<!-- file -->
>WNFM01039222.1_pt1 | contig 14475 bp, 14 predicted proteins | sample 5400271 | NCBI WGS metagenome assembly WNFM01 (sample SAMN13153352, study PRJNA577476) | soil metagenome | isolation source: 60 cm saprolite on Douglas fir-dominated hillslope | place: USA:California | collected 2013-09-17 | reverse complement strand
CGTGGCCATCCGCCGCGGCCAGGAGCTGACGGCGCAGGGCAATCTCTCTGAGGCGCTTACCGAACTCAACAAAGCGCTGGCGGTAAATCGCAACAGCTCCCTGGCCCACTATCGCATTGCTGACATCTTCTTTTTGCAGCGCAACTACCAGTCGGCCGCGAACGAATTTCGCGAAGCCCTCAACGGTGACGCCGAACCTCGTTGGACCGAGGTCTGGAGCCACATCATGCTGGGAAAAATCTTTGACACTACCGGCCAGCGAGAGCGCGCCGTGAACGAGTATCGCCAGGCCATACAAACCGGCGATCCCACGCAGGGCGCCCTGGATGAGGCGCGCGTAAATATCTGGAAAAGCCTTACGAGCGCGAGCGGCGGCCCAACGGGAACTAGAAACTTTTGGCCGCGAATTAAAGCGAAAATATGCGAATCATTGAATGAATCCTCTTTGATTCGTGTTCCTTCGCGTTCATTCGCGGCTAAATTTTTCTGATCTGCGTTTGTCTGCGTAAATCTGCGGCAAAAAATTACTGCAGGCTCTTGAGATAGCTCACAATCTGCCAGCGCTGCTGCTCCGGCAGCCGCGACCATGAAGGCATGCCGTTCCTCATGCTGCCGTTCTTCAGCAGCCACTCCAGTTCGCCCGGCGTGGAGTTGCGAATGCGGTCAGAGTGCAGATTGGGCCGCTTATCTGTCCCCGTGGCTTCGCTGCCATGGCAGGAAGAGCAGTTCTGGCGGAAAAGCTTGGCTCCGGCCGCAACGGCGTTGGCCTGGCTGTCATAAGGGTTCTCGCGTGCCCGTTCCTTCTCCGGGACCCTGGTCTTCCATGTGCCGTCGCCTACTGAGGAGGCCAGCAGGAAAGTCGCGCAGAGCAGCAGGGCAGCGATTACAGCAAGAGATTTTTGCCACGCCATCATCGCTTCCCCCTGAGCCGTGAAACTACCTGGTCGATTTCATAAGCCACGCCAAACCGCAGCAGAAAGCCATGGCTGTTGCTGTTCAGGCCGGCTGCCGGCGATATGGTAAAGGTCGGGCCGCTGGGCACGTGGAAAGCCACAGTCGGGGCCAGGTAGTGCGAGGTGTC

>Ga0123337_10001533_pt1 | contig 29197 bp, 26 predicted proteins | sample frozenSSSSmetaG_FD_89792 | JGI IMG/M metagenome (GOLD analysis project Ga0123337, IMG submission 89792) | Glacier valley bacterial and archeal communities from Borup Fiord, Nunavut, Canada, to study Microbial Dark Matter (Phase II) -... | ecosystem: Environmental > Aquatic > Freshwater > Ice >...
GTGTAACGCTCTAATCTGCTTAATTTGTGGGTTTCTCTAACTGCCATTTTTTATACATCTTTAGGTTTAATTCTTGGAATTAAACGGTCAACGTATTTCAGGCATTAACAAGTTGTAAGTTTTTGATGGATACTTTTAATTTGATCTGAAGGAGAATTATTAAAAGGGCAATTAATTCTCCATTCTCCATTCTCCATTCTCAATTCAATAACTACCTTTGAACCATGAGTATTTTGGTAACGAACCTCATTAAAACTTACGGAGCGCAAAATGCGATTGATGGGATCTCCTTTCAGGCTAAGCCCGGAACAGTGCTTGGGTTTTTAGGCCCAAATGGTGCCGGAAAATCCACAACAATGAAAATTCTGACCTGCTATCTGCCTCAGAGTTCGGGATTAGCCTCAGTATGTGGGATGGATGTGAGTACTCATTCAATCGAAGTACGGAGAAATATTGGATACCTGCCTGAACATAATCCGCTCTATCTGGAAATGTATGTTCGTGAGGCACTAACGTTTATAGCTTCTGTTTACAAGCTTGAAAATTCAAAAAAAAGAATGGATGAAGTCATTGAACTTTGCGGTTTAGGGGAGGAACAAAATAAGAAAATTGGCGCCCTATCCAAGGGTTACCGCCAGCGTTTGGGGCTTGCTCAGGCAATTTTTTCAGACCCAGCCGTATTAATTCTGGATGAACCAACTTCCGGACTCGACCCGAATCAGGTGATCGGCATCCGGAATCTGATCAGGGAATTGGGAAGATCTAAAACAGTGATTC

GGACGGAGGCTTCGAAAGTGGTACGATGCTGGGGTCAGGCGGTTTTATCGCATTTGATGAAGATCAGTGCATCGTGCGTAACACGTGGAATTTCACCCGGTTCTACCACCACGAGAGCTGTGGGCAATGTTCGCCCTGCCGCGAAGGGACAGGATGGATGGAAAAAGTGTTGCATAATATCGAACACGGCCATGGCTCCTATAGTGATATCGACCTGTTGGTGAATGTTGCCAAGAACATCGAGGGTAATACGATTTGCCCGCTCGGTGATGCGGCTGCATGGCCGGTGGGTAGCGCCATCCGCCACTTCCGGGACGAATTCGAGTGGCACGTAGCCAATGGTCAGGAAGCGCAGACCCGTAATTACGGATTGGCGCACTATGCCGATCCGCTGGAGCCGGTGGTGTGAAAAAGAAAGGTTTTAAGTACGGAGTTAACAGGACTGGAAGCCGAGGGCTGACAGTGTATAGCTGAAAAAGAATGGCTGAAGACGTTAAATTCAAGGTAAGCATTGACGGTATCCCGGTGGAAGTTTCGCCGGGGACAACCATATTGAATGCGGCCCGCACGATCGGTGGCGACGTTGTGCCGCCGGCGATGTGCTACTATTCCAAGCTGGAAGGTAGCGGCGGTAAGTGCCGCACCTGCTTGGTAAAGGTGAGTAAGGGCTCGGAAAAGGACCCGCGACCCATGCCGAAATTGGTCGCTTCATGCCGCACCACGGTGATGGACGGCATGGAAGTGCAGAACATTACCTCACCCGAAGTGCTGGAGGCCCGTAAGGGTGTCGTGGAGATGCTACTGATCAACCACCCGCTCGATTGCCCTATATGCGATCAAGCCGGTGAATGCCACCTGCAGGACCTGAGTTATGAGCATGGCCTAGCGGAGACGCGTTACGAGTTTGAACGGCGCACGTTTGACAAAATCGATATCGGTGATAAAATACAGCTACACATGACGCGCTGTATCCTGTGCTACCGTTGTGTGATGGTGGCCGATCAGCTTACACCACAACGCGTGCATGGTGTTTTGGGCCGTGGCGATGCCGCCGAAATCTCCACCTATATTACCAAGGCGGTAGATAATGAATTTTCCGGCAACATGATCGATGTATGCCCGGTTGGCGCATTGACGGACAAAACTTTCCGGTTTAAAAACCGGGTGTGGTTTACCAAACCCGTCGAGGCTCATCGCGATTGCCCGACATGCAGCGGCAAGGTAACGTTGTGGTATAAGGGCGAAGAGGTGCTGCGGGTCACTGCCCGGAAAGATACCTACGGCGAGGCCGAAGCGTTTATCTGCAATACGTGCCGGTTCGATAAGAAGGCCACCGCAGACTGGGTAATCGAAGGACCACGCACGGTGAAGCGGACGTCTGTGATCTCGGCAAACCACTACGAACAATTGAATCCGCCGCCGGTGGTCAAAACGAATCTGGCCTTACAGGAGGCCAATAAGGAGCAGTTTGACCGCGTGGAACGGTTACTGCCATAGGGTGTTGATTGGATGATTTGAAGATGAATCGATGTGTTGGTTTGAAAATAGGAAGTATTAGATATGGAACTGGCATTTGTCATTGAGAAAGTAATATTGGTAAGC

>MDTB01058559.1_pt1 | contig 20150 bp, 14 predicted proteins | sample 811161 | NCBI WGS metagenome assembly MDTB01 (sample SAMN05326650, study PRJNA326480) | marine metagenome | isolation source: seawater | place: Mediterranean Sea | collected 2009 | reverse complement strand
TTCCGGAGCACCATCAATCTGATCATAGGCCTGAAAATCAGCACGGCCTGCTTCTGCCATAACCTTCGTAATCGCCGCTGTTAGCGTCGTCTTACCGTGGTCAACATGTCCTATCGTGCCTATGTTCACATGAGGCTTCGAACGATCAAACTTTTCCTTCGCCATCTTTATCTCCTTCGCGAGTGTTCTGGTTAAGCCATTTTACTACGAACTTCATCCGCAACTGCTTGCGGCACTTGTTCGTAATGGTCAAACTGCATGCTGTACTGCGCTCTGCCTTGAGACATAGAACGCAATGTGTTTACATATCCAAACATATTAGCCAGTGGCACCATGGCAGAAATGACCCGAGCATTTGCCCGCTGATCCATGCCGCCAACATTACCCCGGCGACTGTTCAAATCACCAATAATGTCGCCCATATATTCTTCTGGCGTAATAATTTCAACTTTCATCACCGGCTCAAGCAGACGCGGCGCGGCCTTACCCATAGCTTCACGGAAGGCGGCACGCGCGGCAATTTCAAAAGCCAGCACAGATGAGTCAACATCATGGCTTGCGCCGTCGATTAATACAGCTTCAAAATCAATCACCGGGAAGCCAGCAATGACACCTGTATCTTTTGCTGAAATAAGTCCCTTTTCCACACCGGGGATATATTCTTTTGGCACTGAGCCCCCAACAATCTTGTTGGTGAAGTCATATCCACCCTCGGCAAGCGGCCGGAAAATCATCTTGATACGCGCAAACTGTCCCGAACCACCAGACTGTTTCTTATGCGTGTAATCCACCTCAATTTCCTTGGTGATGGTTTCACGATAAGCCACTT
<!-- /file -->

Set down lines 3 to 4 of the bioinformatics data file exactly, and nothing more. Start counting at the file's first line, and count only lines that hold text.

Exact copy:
>Ga0123337_10001533_pt1 | contig 29197 bp, 26 predicted proteins | sample frozenSSSSmetaG_FD_89792 | JGI IMG/M metagenome (GOLD analysis project Ga0123337, IMG submission 89792) | Glacier valley bacterial and archeal communities from Borup Fiord, Nunavut, Canada, to study Microbial Dark Matter (Phase II) -... | ecosystem: Environmental > Aquatic > Freshwater > Ice >...
GTGTAACGCTCTAATCTGCTTAATTTGTGGGTTTCTCTAACTGCCATTTTTTATACATCTTTAGGTTTAATTCTTGGAATTAAACGGTCAACGTATTTCAGGCATTAACAAGTTGTAAGTTTTTGATGGATACTTTTAATTTGATCTGAAGGAGAATTATTAAAAGGGCAATTAATTCTCCATTCTCCATTCTCCATTCTCAATTCAATAACTACCTTTGAACCATGAGTATTTTGGTAACGAACCTCATTAAAACTTACGGAGCGCAAAATGCGATTGATGGGATCTCCTTTCAGGCTAAGCCCGGAACAGTGCTTGGGTTTTTAGGCCCAAATGGTGCCGGAAAATCCACAACAATGAAAATTCTGACCTGCTATCTGCCTCAGAGTTCGGGATTAGCCTCAGTATGTGGGATGGATGTGAGTACTCATTCAATCGAAGTACGGAGAAATATTGGATACCTGCCTGAACATAATCCGCTCTATCTGGAAATGTATGTTCGTGAGGCACTAACGTTTATAGCTTCTGTTTACAAGCTTGAAAATTCAAAAAAAAGAATGGATGAAGTCATTGAACTTTGCGGTTTAGGGGAGGAACAAAATAAGAAAATTGGCGCCCTATCCAAGGGTTACCGCCAGCGTTTGGGGCTTGCTCAGGCAATTTTTTCAGACCCAGCCGTATTAATTCTGGATGAACCAACTTCCGGACTCGACCCGAATCAGGTGATCGGCATCCGGAATCTGATCAGGGAATTGGGAAGATCTAAAACAGTGATTC